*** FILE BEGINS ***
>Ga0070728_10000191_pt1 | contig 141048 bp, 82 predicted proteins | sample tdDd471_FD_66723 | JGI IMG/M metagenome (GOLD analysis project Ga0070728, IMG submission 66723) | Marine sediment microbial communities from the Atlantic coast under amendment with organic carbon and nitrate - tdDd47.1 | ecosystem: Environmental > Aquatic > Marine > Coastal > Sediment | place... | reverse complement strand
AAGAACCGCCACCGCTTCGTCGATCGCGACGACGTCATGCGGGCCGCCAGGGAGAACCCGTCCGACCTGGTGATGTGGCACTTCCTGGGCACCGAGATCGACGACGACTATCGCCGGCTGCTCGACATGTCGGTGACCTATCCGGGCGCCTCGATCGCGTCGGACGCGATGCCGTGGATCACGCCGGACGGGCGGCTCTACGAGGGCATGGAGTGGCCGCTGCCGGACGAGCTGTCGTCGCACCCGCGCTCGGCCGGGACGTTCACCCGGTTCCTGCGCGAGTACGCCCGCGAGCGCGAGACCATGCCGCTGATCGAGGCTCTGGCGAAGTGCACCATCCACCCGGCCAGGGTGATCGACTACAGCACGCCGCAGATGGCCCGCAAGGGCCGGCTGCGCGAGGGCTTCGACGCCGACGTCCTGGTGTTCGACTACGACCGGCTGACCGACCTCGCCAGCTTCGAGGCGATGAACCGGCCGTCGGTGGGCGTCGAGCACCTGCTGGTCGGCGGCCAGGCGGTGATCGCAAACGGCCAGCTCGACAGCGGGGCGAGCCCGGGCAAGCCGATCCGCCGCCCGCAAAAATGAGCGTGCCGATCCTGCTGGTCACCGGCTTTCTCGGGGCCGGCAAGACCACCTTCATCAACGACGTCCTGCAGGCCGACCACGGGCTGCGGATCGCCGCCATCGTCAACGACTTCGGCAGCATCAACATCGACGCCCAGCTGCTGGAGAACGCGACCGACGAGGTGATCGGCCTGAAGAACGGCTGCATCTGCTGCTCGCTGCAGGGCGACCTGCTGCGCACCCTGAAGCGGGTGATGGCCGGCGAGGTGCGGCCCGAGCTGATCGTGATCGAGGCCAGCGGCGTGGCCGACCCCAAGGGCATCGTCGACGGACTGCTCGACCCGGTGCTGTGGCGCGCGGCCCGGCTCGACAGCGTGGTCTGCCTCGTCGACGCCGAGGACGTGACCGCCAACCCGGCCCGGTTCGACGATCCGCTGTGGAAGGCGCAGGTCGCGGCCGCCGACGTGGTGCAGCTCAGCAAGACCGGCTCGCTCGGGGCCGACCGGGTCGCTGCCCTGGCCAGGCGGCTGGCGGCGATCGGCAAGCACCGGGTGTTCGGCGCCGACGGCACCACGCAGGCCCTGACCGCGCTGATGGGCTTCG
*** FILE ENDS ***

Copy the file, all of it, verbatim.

>Ga0070728_10000191_pt1 | contig 141048 bp, 82 predicted proteins | sample tdDd471_FD_66723 | JGI IMG/M metagenome (GOLD analysis project Ga0070728, IMG submission 66723) | Marine sediment microbial communities from the Atlantic coast under amendment with organic carbon and nitrate - tdDd47.1 | ecosystem: Environmental > Aquatic > Marine > Coastal > Sediment | place... | reverse complement strand
AAGAACCGCCACCGCTTCGTCGATCGCGACGACGTCATGCGGGCCGCCAGGGAGAACCCGTCCGACCTGGTGATGTGGCACTTCCTGGGCACCGAGATCGACGACGACTATCGCCGGCTGCTCGACATGTCGGTGACCTATCCGGGCGCCTCGATCGCGTCGGACGCGATGCCGTGGATCACGCCGGACGGGCGGCTCTACGAGGGCATGGAGTGGCCGCTGCCGGACGAGCTGTCGTCGCACCCGCGCTCGGCCGGGACGTTCACCCGGTTCCTGCGCGAGTACGCCCGCGAGCGCGAGACCATGCCGCTGATCGAGGCTCTGGCGAAGTGCACCATCCACCCGGCCAGGGTGATCGACTACAGCACGCCGCAGATGGCCCGCAAGGGCCGGCTGCGCGAGGGCTTCGACGCCGACGTCCTGGTGTTCGACTACGACCGGCTGACCGACCTCGCCAGCTTCGAGGCGATGAACCGGCCGTCGGTGGGCGTCGAGCACCTGCTGGTCGGCGGCCAGGCGGTGATCGCAAACGGCCAGCTCGACAGCGGGGCGAGCCCGGGCAAGCCGATCCGCCGCCCGCAAAAATGAGCGTGCCGATCCTGCTGGTCACCGGCTTTCTCGGGGCCGGCAAGACCACCTTCATCAACGACGTCCTGCAGGCCGACCACGGGCTGCGGATCGCCGCCATCGTCAACGACTTCGGCAGCATCAACATCGACGCCCAGCTGCTGGAGAACGCGACCGACGAGGTGATCGGCCTGAAGAACGGCTGCATCTGCTGCTCGCTGCAGGGCGACCTGCTGCGCACCCTGAAGCGGGTGATGGCCGGCGAGGTGCGGCCCGAGCTGATCGTGATCGAGGCCAGCGGCGTGGCCGACCCCAAGGGCATCGTCGACGGACTGCTCGACCCGGTGCTGTGGCGCGCGGCCCGGCTCGACAGCGTGGTCTGCCTCGTCGACGCCGAGGACGTGACCGCCAACCCGGCCCGGTTCGACGATCCGCTGTGGAAGGCGCAGGTCGCGGCCGCCGACGTGGTGCAGCTCAGCAAGACCGGCTCGCTCGGGGCCGACCGGGTCGCTGCCCTGGCCAGGCGGCTGGCGGCGATCGGCAAGCACCGGGTGTTCGGCGCCGACGGCACCACGCAGGCCCTGACCGCGCTGATGGGCTTCG